by Paige Beyer
In terms of fashion trends, Gambier cannot be compared to the streets of New York or Los Angeles. But Barn Owl owners, Chris Harman and Sarah Pillow of Gambier, are helping give Kenyon students their fashion fix.
Four years ago, Pillow and Harman founded The Barn Owl, which collects and sells antiques, clothing and novelties. The Barn Owl sells antiques on Middle Path in the fall and spring, as well as on eBay, and in a booth in Berlin, Ohio, an hour’s drive from Gambier. Pillow said their collecting began as a creative hobby as well as an attempt to make a little cash.
Pillow and Harman travel throughout Ohio looking for things to sell. They thrift, connect with friends who are throwing things out and attend antique auctions to collect most of the clothes and goods they sell. When they come across clothing or other especially eccentric items they think fit Kenyon students’ taste, the couple put them into the “Middle Path” pile. “We get really excited in the summer when we’re out shopping and we’re like, ‘This is perfect for Middle Path,’” Pillow said. “We have a whole ‘Middle Path’ area in our basement.” Clothing is the most popular item among Kenyon students and Pillow and Harman offer a different shopping opportunity, supplying Gambier with its own version of a thrift store.
Harman sees The Barn Owl filling a void in Gambier’s limited shopping opportunities, especially with students coming from around the country where “there’s a lot more shopping opportunity, whether it’s food or clothing or entertainment,” Harman said, “so we’re filling a need and entertaining ourselves.”
Part of the entertainment for students shopping at The Barn Owl is sifting through the items, many of which carry their own sense of history. “They bring a lot of culture into the small bubble that is Kenyon,” Hallie Schulwolf ’17 said. “I look forward to going to see the new merchandise they have each week.” Pillow and Harman have collected these historical pieces at estate sales, including one in Mount Vernon that netted the couple a number of vintage dresses from the 1950s.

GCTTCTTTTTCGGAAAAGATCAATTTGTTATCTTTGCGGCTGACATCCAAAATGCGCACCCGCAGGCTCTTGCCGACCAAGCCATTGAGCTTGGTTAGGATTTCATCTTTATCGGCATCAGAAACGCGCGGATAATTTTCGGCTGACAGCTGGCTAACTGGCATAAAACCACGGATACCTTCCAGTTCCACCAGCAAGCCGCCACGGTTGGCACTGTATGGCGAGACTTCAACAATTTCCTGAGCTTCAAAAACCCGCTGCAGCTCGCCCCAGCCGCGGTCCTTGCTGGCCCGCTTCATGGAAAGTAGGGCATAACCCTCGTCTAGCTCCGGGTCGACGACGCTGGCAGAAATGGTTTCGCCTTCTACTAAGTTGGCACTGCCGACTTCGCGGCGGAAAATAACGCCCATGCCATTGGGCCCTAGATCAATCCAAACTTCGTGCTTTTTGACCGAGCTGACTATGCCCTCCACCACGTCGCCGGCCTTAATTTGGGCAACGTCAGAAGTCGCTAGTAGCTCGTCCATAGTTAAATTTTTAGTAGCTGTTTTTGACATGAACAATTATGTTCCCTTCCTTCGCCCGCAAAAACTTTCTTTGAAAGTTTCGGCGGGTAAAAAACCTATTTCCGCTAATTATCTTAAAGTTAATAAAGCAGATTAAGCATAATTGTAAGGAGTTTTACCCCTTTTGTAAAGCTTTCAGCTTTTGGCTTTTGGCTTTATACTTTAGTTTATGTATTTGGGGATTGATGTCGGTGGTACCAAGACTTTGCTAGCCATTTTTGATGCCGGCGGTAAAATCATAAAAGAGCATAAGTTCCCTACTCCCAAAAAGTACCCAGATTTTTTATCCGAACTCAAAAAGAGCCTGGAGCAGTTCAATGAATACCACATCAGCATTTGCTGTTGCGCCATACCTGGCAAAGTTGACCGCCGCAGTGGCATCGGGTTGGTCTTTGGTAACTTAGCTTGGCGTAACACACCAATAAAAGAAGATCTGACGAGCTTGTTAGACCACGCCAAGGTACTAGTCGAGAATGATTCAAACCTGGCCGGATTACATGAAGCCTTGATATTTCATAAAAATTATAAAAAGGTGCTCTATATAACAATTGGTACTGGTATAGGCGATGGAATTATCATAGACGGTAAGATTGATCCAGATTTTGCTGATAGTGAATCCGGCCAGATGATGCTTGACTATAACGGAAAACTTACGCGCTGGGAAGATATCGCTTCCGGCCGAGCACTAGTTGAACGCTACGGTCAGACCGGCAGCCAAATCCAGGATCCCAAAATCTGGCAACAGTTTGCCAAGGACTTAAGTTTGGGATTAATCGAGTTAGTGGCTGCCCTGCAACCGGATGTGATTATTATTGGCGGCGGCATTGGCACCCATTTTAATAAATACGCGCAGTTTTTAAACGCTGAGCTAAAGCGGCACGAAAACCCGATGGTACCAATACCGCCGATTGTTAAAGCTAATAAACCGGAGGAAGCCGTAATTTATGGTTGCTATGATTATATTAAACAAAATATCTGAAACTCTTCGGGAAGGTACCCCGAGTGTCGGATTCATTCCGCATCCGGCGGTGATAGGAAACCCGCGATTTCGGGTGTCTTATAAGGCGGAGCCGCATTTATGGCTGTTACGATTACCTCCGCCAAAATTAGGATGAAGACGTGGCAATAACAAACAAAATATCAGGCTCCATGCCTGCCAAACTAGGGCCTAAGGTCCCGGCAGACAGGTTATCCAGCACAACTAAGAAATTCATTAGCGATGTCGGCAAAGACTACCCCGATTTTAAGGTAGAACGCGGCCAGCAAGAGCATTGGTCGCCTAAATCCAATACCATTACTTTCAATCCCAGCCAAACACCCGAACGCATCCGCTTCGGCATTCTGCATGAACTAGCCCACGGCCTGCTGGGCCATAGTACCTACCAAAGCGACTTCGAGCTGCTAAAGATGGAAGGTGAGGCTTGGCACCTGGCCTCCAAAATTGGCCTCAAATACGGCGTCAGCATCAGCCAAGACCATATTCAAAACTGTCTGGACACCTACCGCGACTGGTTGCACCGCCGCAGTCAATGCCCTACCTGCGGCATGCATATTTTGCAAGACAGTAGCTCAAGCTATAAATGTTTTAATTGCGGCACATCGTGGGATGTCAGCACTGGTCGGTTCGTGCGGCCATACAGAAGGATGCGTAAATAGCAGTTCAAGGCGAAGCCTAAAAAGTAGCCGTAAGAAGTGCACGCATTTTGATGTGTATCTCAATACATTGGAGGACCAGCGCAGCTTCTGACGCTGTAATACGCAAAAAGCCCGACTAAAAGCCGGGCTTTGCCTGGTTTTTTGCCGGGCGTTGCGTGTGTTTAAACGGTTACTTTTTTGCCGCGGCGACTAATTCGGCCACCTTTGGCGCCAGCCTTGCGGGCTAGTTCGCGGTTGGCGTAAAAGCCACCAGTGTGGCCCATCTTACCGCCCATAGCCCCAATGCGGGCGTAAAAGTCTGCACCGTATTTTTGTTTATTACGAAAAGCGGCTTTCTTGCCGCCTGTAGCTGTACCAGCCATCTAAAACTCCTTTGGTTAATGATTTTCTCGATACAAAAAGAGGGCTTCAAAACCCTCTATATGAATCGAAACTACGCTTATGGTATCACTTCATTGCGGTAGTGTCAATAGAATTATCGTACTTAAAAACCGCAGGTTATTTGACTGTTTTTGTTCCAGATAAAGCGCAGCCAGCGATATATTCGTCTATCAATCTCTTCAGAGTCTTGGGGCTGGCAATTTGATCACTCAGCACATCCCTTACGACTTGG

The couple is also connected to Gambier in other ways, including as adamant listeners of WKCO. Harman and Pillow also run a donation program that benefits local charities like the Wiggin Street Garden, United Way and the Knox County Humane Society. They set out a jar for each organization at their booth, open to donations from students.
Harman pointed out that most of the money collected is from student donations that are separate from purchases.
In a sense, The Barn Owl is both a cultural and historical venture and some pieces can be up to 100 years old. The couple is more often than not saving them from auction trash bins. “It’s reckless for people not to understand that you really can get something that’s useful instead of throwing it away,” Harman said. “It has all the potential, if well-maintained, to make the next person happy.”
The Barn Owl sells on Middle Path in front of the Village Inn Wednesdays from 11 a.m. to 4 p.m.